The National Care Service (NCS) Bill proposes a fundamental reorganisation of adult social care, and if passed will enable the inclusion of children’s services, justice social work and drugs and alcohol services.
Over 200,000 people work in this sector, including those employed by councils, the third and private sectors, and the NHS. There is no clarity about pensions provision within the bill. It could see 75,000 workers transfer out of local authority employment with no knowledge of how this will affect their pensions.
UNISON wants decent pensions for all care staff regardless of who employs them but there is nothing in the bill that will ensure that either.
So what will the National Care Service Bill mean for your pension?
If you work for a council-
Councils employ 75,000 workers in social work and social care, who may transfer to work in the third or private sector. The Scottish Government has avoided giving any assurances about pensions, and the law does not properly protect pensions.
If you are in the Local Government Pension Scheme (LGPS) then you can rely on a pension based on your salary. Typically, you pay in about 6% and your employer pays in about 19%.
After you transfer, you may only get a “money purchase” pension where you build up a pot of savings and hope to ‘buy’ a pension when you retire. You and your employer will both pay up to 6% of your salary. This is only half what you need to avoid poverty in retirement.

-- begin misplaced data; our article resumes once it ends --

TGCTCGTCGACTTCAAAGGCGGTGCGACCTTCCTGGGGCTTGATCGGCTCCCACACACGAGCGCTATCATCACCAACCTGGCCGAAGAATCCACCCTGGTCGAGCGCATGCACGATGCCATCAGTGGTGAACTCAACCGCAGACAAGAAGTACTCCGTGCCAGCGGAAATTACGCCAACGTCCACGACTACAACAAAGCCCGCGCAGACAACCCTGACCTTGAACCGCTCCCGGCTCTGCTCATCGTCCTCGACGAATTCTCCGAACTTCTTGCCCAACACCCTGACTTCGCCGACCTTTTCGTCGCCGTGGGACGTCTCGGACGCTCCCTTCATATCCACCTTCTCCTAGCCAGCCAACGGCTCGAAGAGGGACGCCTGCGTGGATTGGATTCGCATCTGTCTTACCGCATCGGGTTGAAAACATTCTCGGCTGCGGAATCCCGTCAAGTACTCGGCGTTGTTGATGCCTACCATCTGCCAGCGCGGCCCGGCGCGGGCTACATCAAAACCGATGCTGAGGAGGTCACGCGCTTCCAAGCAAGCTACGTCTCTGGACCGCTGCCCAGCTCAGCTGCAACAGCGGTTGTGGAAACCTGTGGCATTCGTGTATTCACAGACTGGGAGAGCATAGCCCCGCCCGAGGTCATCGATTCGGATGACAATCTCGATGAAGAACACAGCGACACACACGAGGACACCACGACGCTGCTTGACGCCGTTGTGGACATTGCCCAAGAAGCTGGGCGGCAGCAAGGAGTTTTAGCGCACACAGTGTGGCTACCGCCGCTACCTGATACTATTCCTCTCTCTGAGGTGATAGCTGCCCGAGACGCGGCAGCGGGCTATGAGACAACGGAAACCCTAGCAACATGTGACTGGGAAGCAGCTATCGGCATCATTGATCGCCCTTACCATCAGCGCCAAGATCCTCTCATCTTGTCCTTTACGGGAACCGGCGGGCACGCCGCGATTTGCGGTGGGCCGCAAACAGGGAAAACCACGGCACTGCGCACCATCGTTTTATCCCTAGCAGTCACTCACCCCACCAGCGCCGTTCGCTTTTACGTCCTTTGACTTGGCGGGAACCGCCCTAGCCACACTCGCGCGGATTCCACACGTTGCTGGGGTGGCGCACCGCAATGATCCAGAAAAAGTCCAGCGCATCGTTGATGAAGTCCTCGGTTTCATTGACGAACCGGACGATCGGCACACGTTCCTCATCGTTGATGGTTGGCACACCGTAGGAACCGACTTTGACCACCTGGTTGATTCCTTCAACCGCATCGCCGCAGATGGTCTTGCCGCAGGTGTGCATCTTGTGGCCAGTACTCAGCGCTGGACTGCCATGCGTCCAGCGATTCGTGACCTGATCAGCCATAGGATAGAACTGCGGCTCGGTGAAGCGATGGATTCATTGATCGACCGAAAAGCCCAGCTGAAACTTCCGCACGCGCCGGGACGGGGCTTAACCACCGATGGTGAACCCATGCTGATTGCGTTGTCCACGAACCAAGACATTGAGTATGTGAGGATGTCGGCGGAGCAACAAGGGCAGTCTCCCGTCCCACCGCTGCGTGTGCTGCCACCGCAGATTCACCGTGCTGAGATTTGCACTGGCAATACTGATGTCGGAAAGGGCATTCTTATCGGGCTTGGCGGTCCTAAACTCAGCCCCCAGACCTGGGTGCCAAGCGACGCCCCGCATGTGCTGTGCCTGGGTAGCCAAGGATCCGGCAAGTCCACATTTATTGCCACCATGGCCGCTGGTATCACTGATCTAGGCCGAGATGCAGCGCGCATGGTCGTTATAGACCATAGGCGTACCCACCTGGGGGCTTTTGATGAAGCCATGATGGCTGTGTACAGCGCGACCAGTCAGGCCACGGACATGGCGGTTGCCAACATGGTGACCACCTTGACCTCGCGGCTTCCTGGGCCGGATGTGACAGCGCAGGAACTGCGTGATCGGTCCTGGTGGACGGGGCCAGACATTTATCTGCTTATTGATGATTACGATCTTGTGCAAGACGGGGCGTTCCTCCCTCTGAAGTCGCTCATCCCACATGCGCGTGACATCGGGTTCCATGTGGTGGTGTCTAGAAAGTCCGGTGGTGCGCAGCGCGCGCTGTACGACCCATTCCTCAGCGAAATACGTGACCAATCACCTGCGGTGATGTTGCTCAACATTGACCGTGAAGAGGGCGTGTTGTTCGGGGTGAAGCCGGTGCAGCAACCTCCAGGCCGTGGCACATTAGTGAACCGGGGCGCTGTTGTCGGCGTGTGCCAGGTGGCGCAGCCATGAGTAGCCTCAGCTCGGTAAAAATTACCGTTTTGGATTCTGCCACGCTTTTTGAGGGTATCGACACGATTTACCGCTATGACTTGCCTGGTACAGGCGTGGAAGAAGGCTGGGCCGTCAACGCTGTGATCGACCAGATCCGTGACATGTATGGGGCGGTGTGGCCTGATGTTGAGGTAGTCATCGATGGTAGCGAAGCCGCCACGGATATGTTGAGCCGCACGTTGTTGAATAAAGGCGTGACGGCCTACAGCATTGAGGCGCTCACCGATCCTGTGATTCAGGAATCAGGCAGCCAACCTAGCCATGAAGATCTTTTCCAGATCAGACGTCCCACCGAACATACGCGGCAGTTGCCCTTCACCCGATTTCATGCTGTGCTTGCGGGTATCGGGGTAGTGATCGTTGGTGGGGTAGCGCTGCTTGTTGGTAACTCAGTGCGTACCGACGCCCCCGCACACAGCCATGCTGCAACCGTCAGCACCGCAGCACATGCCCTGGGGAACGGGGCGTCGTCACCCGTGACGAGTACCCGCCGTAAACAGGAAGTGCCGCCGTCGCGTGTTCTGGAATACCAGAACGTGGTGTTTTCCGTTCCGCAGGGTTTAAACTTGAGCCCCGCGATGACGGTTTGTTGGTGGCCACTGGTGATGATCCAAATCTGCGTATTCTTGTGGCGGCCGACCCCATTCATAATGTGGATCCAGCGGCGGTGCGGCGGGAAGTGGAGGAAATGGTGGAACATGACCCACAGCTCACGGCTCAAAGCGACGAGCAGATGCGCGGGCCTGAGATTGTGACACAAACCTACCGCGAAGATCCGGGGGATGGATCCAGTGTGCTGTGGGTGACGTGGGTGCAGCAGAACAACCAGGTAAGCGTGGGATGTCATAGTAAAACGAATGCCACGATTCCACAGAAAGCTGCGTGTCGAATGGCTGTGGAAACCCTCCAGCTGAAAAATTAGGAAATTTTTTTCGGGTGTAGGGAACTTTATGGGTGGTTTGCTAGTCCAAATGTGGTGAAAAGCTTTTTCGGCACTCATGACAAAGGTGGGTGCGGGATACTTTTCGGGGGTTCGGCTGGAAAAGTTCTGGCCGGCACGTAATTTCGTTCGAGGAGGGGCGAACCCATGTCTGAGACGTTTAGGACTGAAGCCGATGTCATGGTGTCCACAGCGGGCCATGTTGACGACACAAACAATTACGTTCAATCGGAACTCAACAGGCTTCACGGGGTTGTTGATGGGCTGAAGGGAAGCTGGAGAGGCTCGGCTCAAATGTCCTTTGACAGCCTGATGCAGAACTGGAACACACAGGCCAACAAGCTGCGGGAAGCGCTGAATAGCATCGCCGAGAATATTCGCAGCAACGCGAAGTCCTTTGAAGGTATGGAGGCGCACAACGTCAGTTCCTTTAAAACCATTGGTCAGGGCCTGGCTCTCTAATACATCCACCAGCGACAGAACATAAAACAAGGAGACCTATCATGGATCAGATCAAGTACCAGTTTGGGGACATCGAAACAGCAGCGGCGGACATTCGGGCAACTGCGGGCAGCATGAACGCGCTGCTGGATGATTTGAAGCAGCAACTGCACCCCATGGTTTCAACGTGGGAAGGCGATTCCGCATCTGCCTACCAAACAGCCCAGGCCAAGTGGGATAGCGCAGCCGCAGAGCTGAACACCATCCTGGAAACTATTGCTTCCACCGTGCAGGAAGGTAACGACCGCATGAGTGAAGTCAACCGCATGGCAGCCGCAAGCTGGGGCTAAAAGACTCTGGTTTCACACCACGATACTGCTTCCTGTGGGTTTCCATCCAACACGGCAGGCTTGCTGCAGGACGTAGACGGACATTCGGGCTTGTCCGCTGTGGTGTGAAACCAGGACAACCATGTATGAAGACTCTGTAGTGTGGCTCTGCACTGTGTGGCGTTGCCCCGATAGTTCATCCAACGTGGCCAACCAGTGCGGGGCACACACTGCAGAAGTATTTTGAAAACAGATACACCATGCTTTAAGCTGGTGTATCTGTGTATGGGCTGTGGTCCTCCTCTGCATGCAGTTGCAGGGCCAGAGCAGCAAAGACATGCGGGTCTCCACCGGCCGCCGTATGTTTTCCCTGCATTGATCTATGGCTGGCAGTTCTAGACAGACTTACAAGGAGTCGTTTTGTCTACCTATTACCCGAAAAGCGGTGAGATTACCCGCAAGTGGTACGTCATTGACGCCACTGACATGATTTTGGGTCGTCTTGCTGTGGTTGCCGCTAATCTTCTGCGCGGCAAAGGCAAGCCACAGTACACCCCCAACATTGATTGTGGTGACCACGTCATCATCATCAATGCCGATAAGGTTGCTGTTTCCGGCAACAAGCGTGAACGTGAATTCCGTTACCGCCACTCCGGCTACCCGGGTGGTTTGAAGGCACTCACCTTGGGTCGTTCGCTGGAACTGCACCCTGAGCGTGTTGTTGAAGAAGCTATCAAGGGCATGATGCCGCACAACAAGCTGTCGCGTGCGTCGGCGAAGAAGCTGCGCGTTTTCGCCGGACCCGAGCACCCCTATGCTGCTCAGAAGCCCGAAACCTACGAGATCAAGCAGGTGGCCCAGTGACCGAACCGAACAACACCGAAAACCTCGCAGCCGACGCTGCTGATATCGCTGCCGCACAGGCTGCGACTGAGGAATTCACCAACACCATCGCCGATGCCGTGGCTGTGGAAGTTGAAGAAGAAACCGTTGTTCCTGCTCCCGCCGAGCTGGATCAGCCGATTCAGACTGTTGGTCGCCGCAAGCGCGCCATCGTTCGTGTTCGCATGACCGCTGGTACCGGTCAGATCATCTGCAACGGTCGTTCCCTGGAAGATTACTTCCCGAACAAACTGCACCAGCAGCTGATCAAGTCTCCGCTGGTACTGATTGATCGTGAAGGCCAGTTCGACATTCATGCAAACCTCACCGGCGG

If you work for a third-sector or private employer
Contracting regulations say councils should ensure outsourced staff can keep their existing pension scheme or a similar one.
New starters working alongside them should get access to the same pension, and other care staff at least get a modest pension. In future, if the National Care Service issues a contract, this will not apply and we don’t know if there will be any safeguards.
If you work for the NHS
As with council staff, if you are in the NHS Pension Scheme and you are outsourced, you only get minimum protection and a much inferior “money purchase” scheme.
How this affects employers
Pension schemes often run with a deficit, and if staff transfer then part of this deficit transfers with them. This means new employers may be required to pay a debt. If the debt doesn’t transfer to the new employer, then the council will be left with it, when council finances are very tight already. About a third of workers in the LGPS are care staff, and their pension contributions are invested to help pay their pensions. If they are forced out, or new starters can’t join, then pension fund finances may be destabilised, and worker contributions and pension benefits may have to change.
Want to find out more?
Read the full Pensions briefing here